GSC certifies election results, wraps up unprecedented year

May 5, 2021, 10:01 p.m.

The Graduate Student Council (GSC) certified Monday’s general election results, setting the stage for the student government to transfer power over to the next legislature. Wednesday night’s meeting was the current council’s last before the new council is sworn in next week.

The certification comes in the wake of historically low voter turnout across the board, and especially within the graduate student body. The record-low turnout within the graduate student voting population, which fell between five and seven percent for amendments on the ballot, was also responsible for the failure of general constitutional amendments — six of which surpassed the two-thirds margin needed to ratify yet failed to reach the 15% quorum of both undergraduate and graduate students to pass.

Additionally, the 8.73% turnout for GSC elections factored into the election of five write-in candidates — one third of the council — each of whom received fewer than five votes.

The GSC has struggled to gain visibility within the graduate student community, a problem exacerbated by the COVID-19 pandemic.

“It’s tough for the graduate population to know what the GSC does in an academic year,” said councilor Brooks Benard, a fourth-year cancer biology Ph.D. student. “When it comes to a remote year, it’s even more difficult to interact with the GSC in that way.”

Without the typical social interactions between the GSC and the student body, which raise awareness about the council’s work, motivation for voting could be diminished, Benard added.

The certification of the results teed up the transition of power to the incoming council next week, which will serve in a “new era of Stanford that has a lot of potential to be very transformative,” according to outgoing GSC co-chair Will Paisley ’20 M.A. ’21. The certification received seven votes in favor, and four abstentions from councilors who were re-elected to the GSC.

Councilor Sanna Ali, a fourth-year communication Ph.D. student who ran unopposed for re-election, voted in favor of certifying the results. The certification verifies that the results are valid and correct.

“By certifying the election results, we are approving the will of the people and saying that the election went through in a fair and just way,” said Kari Barclay, the outgoing GSC co-chair and a fifth-year theater and performance studies Ph.D. student.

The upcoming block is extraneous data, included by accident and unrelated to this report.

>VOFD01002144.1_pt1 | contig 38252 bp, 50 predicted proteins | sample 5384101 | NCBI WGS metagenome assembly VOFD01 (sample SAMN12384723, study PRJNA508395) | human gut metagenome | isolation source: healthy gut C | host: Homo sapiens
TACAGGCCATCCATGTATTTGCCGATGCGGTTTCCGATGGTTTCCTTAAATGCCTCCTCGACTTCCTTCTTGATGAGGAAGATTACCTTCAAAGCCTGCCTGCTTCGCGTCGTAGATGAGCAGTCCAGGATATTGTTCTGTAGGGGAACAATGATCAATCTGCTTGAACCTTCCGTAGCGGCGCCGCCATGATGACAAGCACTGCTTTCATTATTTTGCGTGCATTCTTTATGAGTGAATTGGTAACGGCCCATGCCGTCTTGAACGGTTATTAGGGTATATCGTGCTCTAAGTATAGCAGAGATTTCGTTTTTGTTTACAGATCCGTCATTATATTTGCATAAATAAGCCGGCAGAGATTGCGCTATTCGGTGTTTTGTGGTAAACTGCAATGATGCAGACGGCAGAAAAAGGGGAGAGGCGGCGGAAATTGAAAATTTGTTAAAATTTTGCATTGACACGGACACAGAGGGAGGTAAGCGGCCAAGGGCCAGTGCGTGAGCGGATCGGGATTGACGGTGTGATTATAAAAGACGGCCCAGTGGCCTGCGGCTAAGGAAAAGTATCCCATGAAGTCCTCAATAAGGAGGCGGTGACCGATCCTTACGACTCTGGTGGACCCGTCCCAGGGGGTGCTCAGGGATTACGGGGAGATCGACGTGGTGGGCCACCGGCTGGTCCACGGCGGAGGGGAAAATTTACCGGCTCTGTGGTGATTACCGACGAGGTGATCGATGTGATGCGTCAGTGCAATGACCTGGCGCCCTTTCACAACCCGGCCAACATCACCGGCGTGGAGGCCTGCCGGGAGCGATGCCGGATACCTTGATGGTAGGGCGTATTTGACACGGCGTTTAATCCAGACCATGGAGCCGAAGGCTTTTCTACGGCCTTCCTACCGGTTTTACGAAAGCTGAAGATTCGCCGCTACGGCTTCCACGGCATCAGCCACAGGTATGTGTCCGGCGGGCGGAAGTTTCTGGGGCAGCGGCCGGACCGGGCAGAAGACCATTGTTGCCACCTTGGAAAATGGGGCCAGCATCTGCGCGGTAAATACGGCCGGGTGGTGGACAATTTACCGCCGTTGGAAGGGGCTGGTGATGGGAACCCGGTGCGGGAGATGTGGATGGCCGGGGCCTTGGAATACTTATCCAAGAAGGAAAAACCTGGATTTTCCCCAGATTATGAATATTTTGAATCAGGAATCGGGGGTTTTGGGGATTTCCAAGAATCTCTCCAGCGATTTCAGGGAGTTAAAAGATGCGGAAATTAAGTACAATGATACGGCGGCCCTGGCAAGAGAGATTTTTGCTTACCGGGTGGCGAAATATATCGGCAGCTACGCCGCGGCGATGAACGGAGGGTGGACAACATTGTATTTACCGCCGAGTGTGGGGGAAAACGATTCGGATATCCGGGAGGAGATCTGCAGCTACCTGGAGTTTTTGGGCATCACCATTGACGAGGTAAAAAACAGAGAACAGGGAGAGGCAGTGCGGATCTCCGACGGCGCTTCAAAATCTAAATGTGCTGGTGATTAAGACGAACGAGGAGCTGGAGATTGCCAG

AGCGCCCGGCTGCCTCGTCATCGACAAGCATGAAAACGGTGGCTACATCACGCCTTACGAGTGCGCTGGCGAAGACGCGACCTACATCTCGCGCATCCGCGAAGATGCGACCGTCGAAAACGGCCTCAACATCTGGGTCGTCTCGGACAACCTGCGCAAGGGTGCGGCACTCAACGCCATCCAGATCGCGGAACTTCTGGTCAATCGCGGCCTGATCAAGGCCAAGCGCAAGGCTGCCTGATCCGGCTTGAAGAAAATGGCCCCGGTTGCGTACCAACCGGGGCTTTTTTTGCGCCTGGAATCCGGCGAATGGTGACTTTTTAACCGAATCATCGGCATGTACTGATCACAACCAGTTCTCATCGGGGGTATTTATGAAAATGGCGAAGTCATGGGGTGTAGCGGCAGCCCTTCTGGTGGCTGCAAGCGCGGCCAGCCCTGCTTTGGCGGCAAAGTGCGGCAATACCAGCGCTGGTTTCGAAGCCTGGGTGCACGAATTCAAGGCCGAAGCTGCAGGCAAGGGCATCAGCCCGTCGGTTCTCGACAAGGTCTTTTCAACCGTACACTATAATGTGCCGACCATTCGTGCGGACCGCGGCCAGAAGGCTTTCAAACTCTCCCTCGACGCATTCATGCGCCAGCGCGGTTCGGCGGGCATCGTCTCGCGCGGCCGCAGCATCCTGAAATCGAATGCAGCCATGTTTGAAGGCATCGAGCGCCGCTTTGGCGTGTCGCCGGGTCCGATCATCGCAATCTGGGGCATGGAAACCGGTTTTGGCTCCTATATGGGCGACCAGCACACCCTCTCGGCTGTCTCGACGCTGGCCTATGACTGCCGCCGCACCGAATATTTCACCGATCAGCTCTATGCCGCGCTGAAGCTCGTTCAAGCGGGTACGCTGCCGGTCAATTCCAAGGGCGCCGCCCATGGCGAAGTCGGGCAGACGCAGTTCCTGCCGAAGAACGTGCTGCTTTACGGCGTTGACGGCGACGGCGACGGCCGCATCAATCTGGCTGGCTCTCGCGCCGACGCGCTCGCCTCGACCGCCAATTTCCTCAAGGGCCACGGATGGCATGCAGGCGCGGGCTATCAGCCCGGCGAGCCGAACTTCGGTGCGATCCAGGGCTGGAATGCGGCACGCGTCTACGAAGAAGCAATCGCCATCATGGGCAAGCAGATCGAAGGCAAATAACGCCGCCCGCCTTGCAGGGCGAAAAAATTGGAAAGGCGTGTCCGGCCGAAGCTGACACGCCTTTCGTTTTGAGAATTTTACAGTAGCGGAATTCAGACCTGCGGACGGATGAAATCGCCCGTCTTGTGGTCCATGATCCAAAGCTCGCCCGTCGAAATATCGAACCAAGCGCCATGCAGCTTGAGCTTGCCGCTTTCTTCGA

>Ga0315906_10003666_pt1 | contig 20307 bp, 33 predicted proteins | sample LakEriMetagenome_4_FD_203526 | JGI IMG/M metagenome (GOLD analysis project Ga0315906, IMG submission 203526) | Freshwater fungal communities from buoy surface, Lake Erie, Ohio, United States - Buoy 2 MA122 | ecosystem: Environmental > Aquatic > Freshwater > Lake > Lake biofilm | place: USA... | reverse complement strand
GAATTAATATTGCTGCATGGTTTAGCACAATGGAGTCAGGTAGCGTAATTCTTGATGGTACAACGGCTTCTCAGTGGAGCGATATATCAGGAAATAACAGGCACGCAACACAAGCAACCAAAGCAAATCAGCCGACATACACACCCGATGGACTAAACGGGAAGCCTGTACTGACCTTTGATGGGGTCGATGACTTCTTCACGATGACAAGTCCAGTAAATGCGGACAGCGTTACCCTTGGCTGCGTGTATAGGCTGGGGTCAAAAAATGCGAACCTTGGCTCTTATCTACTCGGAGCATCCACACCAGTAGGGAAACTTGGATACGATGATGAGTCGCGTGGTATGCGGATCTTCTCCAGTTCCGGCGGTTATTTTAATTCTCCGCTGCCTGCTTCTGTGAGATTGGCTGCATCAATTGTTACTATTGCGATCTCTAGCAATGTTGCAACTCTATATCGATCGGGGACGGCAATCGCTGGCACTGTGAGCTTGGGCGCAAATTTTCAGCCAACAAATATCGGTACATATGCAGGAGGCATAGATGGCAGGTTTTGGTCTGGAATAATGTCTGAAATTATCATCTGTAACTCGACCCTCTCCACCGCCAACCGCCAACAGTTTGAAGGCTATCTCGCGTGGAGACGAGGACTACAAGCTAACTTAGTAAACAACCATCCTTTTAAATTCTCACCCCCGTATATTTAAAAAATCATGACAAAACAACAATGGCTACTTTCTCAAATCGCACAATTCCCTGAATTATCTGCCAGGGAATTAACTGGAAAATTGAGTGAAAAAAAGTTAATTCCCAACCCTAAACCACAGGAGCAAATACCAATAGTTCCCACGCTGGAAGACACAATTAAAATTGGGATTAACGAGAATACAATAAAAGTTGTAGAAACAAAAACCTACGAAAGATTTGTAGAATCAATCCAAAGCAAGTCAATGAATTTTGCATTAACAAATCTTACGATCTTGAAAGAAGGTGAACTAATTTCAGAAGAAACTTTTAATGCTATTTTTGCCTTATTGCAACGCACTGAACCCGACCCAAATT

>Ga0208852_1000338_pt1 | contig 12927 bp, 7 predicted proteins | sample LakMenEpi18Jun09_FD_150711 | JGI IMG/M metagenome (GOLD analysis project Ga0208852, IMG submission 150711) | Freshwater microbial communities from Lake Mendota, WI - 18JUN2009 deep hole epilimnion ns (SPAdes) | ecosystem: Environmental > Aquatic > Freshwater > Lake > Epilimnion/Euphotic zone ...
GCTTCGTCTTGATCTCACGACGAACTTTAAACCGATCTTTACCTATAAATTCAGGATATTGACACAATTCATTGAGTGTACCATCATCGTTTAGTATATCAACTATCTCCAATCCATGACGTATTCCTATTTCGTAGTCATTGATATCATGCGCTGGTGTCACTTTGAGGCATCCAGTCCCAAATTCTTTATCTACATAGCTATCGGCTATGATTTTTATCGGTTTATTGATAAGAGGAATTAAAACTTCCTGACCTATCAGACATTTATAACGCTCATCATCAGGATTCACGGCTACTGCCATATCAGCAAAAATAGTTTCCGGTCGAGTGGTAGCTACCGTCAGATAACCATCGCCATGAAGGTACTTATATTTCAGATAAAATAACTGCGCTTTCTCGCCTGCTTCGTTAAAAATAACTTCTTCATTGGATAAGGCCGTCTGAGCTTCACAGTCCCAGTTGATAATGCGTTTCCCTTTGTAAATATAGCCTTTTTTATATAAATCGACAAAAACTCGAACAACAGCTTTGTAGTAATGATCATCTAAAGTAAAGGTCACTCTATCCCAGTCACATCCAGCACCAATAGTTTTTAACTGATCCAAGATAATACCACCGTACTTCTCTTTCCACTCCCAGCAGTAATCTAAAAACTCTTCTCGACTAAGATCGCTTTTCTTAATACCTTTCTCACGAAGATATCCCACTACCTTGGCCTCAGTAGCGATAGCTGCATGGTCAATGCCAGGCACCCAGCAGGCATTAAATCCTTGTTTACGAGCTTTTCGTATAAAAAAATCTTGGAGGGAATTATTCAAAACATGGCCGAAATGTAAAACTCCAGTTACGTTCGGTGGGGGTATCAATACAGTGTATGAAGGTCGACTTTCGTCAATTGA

Still, there remain several unanswered questions about who will fill some of the seats in the next council. Within the School of Education, two write-in candidates tied for the seat with two votes each. Barclay said that both candidates contacted the GSC and voiced their willingness to share the seat. There is no precedent for two councilors sharing a seat, however, and the council did not reach a determination about whether that option would be exercised or even legal.

One newly elected candidate, fourth-year bioengineering and biomedical engineering Ph.D. student Camilo Ruiz, attempted to withdraw his candidacy but missed the deadline and remained on the ballot. Barclay said that if Ruiz drops out, one of the tied candidates within the School of Education may be able to fill the vacant at-large seat on the council. The current council will make a determination on the tie before the councilors are sworn in.

It is also unclear whether all of the victorious write-in candidates will join the council. Benard, who did not officially run for reelection but was written in and won, will continue to serve.

“It’s been a real pleasure meeting people here and getting to understand how things work at a more Stanford-wide capacity,” Benard said. “It’s been an atypical year and I think it would be nice to serve in this capacity in a more in-person role as things open up.”

Neither Barclay nor Paisley, this year’s co-chairs, ran for reelection, and new co-chairs will be elected by the council during next week’s meeting. Paisley said he sees the upcoming year as an opportunity for the council to make a significant positive impact on the graduate student community.

“I hope the new council can be an integral part of the graduate student experience in both advocacy efforts, social life, redefining new Stanford traditions, creating new Stanford traditions and fostering a community where all graduate students feel like they can belong and thrive at this University,” Paisley said.

The GSC also held a closed session for part of the meeting where councilors discussed internal financials of revenue sources, expenditures and predicting the next year’s budget, according to Paisley.

Tammer Bagdasarian '24 is an Executive Editor for The Daily, and is planning to major in Communication and Political Science. He previously served as a News Managing Editor. Contact him at tbagdasarian 'at'

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